A review: poisoning by anticoagulant rodenticides in non-target animals globally

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Author(s)

    • NAKAYAMA Shouta M.M.
    • Laboratory of Toxicology, Graduate School of Veterinary Medicine, Hokkaido University, Kita18, Nishi9, Kita-ku, Sapporo, Hokkaido 060-0818, Japan
    • MORITA Ayuko
    • Laboratory of Toxicology, Graduate School of Veterinary Medicine, Hokkaido University, Kita18, Nishi9, Kita-ku, Sapporo, Hokkaido 060-0818, Japan
    • IKENAKA Yoshinori
    • Laboratory of Toxicology, Graduate School of Veterinary Medicine, Hokkaido University, Kita18, Nishi9, Kita-ku, Sapporo, Hokkaido 060-0818, Japan|Water Research Group, Unit for Environmental Sciences and Management, North-West University, Private Bag X6001, Potchefstroom, 2520, South Africa
    • MIZUKAWA Hazuki
    • Graduate School of Veterinary Medicine, Hokkaido University, Kita18, Nishi9, Kita-ku, Sapporo, Hokkaido 060-0818, Japan
    • ISHIZUKA Mayumi
    • Laboratory of Toxicology, Graduate School of Veterinary Medicine, Hokkaido University, Kita18, Nishi9, Kita-ku, Sapporo, Hokkaido 060-0818, Japan

Abstract

<p>Worldwide use of anticoagulant rodenticides (ARs) for rodents control has frequently led to secondary poisoning of non-target animals, especially raptors. In spite of the occurrence of many incidents of primary or secondary AR-exposure and poisoning of non-target animals, these incidents have been reported only for individual countries, and there has been no comprehensive worldwide study or review. Furthermore, the AR exposure pathway in raptors has not yet been clearly identified. The aim of this review is therefore to comprehensively analyze the global incidence of primary and secondary AR-exposure in non-target animals, and to explore the exposure pathways. We reviewed the published literature, which reported AR residues in the non-target animals between 1998 and 2015, indicated that various raptor species had over 60% AR- detection rate and have a risk of AR poisoning. According to several papers studied on diets of raptor species, although rodents are the most common diets of raptors, some raptor species prey mainly on non-rodents. Therefore, preying on targeted rodents does not necessarily explain all causes of secondary AR-exposure of raptors. Since AR residue-detection was also reported in non-target mammals, birds, reptiles and invertebrates, which are the dominant prey of some raptors, AR residues in these animals, as well as in target rodents, could be the exposure source of ARs to raptors.</p>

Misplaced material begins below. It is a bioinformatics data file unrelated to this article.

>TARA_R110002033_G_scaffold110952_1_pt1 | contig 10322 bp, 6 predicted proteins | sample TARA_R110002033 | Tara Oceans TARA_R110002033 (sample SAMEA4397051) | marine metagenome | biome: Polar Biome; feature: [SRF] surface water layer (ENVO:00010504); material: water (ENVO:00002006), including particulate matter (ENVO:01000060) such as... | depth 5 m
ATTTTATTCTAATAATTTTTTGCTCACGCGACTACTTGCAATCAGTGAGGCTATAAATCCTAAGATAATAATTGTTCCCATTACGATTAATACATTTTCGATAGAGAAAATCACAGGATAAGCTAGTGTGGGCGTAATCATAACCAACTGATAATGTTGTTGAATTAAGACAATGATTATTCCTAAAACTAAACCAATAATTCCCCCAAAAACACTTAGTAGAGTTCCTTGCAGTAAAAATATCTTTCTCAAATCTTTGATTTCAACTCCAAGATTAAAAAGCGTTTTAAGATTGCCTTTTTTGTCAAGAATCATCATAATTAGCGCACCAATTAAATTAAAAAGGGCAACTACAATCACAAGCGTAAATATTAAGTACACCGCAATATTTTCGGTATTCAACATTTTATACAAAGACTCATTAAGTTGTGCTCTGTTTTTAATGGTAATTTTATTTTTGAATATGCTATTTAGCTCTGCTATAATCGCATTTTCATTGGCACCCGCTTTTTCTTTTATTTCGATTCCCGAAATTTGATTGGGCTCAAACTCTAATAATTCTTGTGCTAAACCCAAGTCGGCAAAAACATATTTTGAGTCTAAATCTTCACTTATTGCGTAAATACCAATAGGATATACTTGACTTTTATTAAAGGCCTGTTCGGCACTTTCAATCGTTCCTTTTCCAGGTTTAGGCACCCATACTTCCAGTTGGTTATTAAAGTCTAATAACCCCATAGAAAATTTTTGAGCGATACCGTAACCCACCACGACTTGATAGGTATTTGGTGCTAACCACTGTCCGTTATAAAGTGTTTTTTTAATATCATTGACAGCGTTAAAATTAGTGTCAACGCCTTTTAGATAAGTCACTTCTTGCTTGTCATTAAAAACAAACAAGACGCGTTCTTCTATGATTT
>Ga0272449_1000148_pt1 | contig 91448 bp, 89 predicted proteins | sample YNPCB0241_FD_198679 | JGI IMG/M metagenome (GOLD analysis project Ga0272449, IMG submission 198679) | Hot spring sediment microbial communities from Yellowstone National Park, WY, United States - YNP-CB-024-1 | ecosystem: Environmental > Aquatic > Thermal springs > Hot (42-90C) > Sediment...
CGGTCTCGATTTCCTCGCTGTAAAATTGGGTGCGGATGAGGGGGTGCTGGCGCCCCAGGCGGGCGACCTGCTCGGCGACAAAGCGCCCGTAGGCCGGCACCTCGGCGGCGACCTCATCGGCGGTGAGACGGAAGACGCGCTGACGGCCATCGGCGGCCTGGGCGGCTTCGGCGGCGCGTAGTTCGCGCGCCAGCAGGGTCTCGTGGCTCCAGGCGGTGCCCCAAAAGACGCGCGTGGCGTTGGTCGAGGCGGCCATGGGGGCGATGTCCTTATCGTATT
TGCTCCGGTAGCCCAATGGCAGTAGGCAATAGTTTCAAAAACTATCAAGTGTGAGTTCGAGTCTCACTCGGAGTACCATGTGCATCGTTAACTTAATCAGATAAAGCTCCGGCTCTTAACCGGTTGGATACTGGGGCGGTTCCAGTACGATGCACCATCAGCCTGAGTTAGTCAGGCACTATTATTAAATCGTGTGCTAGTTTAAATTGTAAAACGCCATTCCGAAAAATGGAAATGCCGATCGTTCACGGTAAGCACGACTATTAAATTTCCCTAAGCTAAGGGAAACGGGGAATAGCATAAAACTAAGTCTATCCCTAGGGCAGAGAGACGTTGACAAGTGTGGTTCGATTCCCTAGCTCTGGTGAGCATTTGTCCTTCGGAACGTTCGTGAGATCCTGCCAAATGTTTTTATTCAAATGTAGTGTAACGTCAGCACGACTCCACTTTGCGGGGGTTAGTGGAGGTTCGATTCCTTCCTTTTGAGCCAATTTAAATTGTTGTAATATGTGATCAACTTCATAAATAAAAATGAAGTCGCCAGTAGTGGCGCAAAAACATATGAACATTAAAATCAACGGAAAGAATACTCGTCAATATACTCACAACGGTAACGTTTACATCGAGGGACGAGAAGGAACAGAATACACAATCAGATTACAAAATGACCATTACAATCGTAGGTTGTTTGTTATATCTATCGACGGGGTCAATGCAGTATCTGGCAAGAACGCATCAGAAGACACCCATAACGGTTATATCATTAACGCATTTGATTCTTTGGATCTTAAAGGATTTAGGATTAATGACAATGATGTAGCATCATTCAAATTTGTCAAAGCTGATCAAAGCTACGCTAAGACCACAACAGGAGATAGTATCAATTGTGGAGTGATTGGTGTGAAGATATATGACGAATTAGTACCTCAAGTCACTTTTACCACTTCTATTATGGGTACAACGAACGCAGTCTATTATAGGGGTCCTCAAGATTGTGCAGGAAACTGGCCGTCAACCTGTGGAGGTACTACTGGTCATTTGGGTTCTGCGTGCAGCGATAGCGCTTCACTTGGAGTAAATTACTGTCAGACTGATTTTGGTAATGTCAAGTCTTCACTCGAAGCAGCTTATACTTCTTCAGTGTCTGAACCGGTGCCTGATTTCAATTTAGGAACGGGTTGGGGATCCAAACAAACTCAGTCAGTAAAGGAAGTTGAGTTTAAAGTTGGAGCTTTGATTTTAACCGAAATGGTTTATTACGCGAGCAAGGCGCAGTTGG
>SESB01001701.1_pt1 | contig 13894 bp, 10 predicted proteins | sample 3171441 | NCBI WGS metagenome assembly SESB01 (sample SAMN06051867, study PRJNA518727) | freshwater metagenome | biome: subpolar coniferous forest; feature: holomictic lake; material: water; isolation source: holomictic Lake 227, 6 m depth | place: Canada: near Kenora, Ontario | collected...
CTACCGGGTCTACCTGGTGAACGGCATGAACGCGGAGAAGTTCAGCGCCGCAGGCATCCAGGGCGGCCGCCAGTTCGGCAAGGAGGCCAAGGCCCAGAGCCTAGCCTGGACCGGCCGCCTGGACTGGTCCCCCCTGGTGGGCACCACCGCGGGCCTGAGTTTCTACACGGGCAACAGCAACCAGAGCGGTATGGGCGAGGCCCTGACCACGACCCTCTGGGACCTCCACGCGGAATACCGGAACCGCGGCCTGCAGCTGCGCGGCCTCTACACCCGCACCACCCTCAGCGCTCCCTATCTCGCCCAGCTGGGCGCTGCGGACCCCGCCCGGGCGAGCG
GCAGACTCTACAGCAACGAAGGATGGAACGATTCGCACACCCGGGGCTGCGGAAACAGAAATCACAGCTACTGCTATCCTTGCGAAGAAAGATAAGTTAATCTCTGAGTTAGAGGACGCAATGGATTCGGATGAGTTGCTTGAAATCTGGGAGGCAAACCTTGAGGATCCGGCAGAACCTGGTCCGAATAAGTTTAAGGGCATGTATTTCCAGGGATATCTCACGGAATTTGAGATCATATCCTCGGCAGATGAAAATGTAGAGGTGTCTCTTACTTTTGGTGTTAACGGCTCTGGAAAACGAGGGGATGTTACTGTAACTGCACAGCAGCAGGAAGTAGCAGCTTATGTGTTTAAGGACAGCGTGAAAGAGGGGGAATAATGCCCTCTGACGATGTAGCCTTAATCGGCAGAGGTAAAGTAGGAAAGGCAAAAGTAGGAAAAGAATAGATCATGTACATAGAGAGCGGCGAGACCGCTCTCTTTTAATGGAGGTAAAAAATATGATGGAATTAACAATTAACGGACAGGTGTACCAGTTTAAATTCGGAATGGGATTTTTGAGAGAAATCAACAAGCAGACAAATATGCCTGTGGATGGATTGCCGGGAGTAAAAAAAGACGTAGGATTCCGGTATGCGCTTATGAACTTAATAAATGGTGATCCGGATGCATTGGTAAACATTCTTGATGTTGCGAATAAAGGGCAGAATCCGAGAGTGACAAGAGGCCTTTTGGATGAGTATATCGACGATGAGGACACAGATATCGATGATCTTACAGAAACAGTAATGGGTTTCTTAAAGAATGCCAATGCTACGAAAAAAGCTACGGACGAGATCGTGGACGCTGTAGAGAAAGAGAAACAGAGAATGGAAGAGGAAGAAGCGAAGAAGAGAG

Journal

  • Journal of Veterinary Medical Science

    Journal of Veterinary Medical Science 81(2), 298-313, 2019

    JAPANESE SOCIETY OF VETERINARY SCIENCE

Codes

  • NII Article ID (NAID)
    130007605094
  • Text Lang
    ENG
  • ISSN
    0916-7250
  • Data Source
    J-STAGE 
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